David Hastie - So that’s interesting Lachlan. So what did the Court of Appeal have to say about the reasonable remuneration mechanism?
Lachlan Tassell - So as I said earlier, at first instance the District Court found that most of the works performed under the Contract fell within Hennessy’s building licence classes however a small portion did not. So I think the key issue here is how works are to be priced when only a small portion of those works are unlicensed, and how the reasonable remuneration mechanism in the QBCC Act ought to apply.
Now in considering those issues the Court of Appeal went to the history of the particular section of the Act which provided that prohibition, and recognised that in its previous iterations the prohibition was such that a contractor had no entitlement under contract or otherwise to recover remuneration if it performs any works which were unlicensed. That position changed under the Act in about 1999, and the introduction of the reasonable remuneration mechanism was found.
Now as to the extent to which the reasonable remuneration mechanism applies, the Court of Appeal said that subsections 42(3) and 42(4) of the QBCC Act are concerned with the building work actually performed outside the scope of the builder’s licences. The Court of Appeal said at paragraph 53 that in this kind of case the building contract is unenforceable by the contractor in relation to the unlicensed work. Whereas in this case, and as is commonly the case, the promise to carry out the unlicensed work is not severable from the balance of the contract the Contractor is unable to enforce the contracts at all so any non contractual right the Contractor may have to recover reasonable remuneration for the unlicensed work is restricted by section 42(4) and the Contractor is exposed to prosecution for an offence for contravening at least one of the two prohibitions in section 42(1).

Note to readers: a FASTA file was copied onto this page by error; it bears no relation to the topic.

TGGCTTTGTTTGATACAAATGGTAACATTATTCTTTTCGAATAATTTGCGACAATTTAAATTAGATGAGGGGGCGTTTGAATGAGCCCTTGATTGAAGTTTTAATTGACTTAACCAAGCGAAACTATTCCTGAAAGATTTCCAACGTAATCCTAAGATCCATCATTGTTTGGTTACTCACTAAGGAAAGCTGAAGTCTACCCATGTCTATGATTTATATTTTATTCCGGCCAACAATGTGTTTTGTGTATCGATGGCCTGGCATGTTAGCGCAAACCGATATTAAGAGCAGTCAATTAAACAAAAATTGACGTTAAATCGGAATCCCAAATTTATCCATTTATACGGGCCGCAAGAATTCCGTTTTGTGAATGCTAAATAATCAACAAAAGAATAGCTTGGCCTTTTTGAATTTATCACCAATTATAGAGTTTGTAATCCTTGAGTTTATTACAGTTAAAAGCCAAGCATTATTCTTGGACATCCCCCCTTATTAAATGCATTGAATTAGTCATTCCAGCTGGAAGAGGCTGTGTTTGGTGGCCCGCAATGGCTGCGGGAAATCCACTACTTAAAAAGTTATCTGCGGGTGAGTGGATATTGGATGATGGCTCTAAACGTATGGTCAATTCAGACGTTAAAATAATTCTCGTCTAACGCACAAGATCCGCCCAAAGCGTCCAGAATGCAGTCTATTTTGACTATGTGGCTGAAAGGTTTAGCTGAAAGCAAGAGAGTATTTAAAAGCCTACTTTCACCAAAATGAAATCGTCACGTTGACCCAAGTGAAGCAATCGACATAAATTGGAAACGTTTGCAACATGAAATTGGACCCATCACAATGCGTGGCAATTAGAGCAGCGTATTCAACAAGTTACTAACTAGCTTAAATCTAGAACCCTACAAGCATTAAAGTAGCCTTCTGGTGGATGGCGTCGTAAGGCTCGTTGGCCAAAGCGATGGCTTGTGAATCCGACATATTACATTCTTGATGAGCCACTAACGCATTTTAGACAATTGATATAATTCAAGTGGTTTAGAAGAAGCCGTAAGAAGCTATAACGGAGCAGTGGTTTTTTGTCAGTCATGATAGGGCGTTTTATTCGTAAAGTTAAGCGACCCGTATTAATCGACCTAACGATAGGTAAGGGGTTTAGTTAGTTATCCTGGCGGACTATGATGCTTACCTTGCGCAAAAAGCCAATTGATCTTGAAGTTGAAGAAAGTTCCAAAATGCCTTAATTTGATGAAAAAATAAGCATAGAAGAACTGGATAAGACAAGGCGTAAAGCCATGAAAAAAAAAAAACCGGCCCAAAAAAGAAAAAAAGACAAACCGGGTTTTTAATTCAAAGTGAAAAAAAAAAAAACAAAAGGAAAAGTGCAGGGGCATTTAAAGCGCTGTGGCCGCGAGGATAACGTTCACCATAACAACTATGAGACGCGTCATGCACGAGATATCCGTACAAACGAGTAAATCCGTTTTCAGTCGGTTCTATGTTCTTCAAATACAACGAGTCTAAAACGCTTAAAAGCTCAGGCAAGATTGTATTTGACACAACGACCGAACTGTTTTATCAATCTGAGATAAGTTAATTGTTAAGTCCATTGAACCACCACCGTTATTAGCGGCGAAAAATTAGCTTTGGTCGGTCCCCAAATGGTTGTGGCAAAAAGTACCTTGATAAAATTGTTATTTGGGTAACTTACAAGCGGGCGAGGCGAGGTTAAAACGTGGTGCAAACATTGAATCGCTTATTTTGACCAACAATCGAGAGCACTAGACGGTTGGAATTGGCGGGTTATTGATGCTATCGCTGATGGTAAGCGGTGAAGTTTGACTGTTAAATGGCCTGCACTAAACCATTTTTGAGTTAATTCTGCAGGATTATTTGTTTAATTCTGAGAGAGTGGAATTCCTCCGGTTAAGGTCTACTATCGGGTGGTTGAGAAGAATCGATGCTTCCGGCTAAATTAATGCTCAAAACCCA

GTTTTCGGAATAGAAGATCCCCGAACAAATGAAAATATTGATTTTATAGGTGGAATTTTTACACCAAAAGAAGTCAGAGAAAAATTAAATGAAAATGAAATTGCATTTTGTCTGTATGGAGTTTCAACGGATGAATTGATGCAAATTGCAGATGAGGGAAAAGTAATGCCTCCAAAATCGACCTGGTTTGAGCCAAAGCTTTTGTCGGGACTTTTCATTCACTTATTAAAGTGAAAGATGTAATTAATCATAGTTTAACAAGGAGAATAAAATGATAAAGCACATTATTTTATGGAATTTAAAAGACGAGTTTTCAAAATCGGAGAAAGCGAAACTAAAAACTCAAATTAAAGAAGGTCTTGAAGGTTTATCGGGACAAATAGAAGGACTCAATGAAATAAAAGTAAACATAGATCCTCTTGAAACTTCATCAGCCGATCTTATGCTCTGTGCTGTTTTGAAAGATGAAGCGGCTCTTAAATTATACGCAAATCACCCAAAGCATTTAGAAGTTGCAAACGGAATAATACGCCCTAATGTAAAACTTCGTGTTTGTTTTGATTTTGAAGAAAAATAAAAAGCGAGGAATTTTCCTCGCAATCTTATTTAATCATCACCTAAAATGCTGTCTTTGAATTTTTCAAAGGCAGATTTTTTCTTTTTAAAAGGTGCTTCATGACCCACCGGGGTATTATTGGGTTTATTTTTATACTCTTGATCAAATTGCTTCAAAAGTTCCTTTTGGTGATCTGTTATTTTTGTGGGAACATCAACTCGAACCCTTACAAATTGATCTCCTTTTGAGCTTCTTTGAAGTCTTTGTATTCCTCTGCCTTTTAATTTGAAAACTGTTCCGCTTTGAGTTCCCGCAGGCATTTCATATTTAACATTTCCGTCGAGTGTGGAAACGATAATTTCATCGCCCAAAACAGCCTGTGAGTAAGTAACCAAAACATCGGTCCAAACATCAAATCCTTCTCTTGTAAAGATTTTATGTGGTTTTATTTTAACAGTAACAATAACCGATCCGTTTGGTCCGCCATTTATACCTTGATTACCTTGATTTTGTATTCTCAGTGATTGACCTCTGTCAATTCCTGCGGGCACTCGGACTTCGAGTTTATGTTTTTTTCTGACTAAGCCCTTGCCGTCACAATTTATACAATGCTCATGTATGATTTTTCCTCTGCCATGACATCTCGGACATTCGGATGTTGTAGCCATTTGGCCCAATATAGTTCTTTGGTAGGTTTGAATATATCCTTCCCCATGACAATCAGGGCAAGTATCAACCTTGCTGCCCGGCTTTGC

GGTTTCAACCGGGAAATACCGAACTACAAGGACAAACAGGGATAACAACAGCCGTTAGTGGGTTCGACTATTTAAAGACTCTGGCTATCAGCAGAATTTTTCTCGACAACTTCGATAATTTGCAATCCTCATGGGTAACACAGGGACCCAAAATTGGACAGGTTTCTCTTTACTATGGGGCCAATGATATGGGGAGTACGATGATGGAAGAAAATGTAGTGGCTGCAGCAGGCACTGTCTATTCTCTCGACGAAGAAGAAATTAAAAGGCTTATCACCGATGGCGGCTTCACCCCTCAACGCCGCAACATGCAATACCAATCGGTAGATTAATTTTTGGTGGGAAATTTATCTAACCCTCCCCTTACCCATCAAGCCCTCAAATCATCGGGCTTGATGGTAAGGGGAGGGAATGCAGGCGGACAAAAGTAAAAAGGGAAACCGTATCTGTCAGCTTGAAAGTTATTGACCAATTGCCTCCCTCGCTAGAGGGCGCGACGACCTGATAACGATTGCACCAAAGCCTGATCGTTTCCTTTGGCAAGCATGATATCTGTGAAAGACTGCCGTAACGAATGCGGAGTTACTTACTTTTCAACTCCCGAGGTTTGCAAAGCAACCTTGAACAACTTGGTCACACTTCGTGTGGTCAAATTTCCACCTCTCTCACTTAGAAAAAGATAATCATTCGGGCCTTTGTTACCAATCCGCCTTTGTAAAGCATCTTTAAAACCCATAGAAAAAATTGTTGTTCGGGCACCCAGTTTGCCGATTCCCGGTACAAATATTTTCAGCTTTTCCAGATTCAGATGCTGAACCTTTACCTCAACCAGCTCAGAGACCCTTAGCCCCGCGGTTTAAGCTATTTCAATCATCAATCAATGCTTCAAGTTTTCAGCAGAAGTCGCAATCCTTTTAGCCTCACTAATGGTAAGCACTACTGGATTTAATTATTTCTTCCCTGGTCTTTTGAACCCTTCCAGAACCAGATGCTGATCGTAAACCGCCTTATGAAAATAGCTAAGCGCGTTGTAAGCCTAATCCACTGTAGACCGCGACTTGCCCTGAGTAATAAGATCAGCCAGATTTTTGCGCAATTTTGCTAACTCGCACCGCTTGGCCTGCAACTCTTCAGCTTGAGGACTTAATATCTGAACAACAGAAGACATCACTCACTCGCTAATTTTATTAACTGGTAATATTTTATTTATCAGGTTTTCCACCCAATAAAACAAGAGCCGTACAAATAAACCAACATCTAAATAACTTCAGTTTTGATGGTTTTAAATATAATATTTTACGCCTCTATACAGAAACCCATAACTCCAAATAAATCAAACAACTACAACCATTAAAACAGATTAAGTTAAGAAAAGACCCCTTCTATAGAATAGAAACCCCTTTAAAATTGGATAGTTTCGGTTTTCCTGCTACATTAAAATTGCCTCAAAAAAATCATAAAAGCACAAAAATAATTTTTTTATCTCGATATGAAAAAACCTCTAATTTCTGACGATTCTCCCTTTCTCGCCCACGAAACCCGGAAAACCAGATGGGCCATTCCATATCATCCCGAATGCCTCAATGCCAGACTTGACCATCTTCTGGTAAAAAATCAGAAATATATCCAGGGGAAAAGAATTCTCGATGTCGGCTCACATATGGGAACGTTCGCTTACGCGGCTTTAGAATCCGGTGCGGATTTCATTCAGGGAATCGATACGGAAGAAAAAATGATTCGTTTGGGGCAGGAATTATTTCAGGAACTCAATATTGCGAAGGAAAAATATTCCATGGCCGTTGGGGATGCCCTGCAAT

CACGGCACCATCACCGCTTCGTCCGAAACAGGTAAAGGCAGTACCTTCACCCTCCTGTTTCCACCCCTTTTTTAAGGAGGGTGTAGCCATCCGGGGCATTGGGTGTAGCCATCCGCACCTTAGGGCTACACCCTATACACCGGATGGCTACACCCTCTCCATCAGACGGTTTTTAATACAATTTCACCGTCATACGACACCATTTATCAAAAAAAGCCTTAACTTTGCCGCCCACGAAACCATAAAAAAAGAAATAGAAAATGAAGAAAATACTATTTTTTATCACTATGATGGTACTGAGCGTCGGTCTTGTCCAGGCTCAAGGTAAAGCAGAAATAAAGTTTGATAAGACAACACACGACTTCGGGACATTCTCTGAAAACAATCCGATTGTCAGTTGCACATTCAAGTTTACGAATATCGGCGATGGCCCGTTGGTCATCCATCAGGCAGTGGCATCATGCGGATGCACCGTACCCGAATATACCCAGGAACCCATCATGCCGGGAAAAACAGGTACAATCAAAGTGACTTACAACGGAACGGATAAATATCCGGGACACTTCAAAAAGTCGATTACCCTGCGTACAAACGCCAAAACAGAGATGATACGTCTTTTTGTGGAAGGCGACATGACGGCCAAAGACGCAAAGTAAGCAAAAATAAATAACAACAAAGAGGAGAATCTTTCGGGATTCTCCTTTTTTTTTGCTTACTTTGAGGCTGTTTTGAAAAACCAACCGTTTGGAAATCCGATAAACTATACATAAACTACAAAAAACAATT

From the consumer’s perspective the results of this construction also do not seem obviously unreasonable. The consumer may be found liable to pay reasonable remuneration not limited in accordance with section 42(4) are only in relation to the benefit the consumer has obtained as a result of the Contractor carrying out building work for which it held a licence of the appropriate class and the consumer will benefit from the limits in section 42(4) in respect of any work for which the contractor did not hold a licence of the appropriate class.
So the Court of Appeal’s reasoning suggests that if the promise to pay for the unlicensed works is severable from the promise to pay for the licenced works under the contract that reasonable remuneration mechanism in section 42(4) of the QBCC Act will only apply to the unlicensed works and the contract will remain enforceable in relation to the licenced works. If on the other hand, as we’ve seen in this decision, the licensed works cannot be severed from the unlicensed works the reasonable remuneration mechanism will apply to both.
David Hastie - My name is David Hastie, thanks for listening. We look forward to you joining us in 2021.